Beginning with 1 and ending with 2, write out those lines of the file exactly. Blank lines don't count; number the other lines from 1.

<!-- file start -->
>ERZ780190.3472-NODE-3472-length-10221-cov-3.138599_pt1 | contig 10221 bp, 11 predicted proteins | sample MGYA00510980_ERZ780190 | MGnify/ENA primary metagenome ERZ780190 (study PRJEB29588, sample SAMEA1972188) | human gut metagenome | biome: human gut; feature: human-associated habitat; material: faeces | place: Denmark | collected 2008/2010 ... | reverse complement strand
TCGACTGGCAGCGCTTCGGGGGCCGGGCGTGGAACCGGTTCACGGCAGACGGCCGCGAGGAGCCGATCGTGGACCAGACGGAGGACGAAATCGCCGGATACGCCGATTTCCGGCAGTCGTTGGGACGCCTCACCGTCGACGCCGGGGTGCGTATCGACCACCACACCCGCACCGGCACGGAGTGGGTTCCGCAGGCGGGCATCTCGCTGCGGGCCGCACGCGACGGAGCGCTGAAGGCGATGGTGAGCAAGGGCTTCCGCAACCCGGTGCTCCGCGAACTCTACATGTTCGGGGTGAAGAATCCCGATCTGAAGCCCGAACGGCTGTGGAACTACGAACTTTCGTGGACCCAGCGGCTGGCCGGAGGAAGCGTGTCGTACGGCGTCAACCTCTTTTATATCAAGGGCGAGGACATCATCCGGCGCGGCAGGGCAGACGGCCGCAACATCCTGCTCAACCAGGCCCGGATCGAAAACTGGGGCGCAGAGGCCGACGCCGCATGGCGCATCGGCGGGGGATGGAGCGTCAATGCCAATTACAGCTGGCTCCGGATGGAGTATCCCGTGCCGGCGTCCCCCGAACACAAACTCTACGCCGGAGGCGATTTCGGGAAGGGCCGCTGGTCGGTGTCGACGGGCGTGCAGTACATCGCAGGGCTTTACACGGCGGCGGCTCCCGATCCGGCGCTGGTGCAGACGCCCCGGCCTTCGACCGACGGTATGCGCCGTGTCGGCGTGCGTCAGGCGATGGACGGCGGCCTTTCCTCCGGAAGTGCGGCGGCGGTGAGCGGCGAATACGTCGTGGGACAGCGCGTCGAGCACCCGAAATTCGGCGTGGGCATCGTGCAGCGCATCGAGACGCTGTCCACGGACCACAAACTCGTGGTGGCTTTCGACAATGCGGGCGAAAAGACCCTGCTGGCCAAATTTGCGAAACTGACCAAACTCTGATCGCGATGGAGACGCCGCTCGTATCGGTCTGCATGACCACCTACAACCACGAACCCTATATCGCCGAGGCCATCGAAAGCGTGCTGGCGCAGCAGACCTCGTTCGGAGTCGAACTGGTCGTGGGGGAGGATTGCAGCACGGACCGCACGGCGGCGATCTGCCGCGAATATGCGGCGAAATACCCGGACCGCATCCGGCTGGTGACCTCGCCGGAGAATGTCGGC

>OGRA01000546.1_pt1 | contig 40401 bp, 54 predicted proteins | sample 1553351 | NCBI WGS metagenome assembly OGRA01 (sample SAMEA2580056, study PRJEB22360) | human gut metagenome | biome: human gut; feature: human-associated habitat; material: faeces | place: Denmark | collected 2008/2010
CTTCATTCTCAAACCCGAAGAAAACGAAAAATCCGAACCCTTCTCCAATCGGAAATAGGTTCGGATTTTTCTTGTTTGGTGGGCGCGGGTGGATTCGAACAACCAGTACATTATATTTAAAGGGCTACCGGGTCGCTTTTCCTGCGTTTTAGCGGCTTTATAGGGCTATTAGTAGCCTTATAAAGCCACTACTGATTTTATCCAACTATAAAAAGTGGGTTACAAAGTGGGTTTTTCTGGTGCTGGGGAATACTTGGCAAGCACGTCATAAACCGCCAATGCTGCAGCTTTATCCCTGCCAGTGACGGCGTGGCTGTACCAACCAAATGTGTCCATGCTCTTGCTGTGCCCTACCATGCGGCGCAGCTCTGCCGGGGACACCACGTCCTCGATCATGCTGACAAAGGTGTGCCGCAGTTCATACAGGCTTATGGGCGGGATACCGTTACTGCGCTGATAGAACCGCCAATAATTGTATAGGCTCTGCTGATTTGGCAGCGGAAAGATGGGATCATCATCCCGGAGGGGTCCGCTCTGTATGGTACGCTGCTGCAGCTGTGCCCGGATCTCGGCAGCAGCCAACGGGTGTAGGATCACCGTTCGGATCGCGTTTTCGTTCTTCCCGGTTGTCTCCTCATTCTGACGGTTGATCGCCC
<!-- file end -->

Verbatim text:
>ERZ780190.3472-NODE-3472-length-10221-cov-3.138599_pt1 | contig 10221 bp, 11 predicted proteins | sample MGYA00510980_ERZ780190 | MGnify/ENA primary metagenome ERZ780190 (study PRJEB29588, sample SAMEA1972188) | human gut metagenome | biome: human gut; feature: human-associated habitat; material: faeces | place: Denmark | collected 2008/2010 ... | reverse complement strand
TCGACTGGCAGCGCTTCGGGGGCCGGGCGTGGAACCGGTTCACGGCAGACGGCCGCGAGGAGCCGATCGTGGACCAGACGGAGGACGAAATCGCCGGATACGCCGATTTCCGGCAGTCGTTGGGACGCCTCACCGTCGACGCCGGGGTGCGTATCGACCACCACACCCGCACCGGCACGGAGTGGGTTCCGCAGGCGGGCATCTCGCTGCGGGCCGCACGCGACGGAGCGCTGAAGGCGATGGTGAGCAAGGGCTTCCGCAACCCGGTGCTCCGCGAACTCTACATGTTCGGGGTGAAGAATCCCGATCTGAAGCCCGAACGGCTGTGGAACTACGAACTTTCGTGGACCCAGCGGCTGGCCGGAGGAAGCGTGTCGTACGGCGTCAACCTCTTTTATATCAAGGGCGAGGACATCATCCGGCGCGGCAGGGCAGACGGCCGCAACATCCTGCTCAACCAGGCCCGGATCGAAAACTGGGGCGCAGAGGCCGACGCCGCATGGCGCATCGGCGGGGGATGGAGCGTCAATGCCAATTACAGCTGGCTCCGGATGGAGTATCCCGTGCCGGCGTCCCCCGAACACAAACTCTACGCCGGAGGCGATTTCGGGAAGGGCCGCTGGTCGGTGTCGACGGGCGTGCAGTACATCGCAGGGCTTTACACGGCGGCGGCTCCCGATCCGGCGCTGGTGCAGACGCCCCGGCCTTCGACCGACGGTATGCGCCGTGTCGGCGTGCGTCAGGCGATGGACGGCGGCCTTTCCTCCGGAAGTGCGGCGGCGGTGAGCGGCGAATACGTCGTGGGACAGCGCGTCGAGCACCCGAAATTCGGCGTGGGCATCGTGCAGCGCATCGAGACGCTGTCCACGGACCACAAACTCGTGGTGGCTTTCGACAATGCGGGCGAAAAGACCCTGCTGGCCAAATTTGCGAAACTGACCAAACTCTGATCGCGATGGAGACGCCGCTCGTATCGGTCTGCATGACCACCTACAACCACGAACCCTATATCGCCGAGGCCATCGAAAGCGTGCTGGCGCAGCAGACCTCGTTCGGAGTCGAACTGGTCGTGGGGGAGGATTGCAGCACGGACCGCACGGCGGCGATCTGCCGCGAATATGCGGCGAAATACCCGGACCGCATCCGGCTGGTGACCTCGCCGGAGAATGTCGGC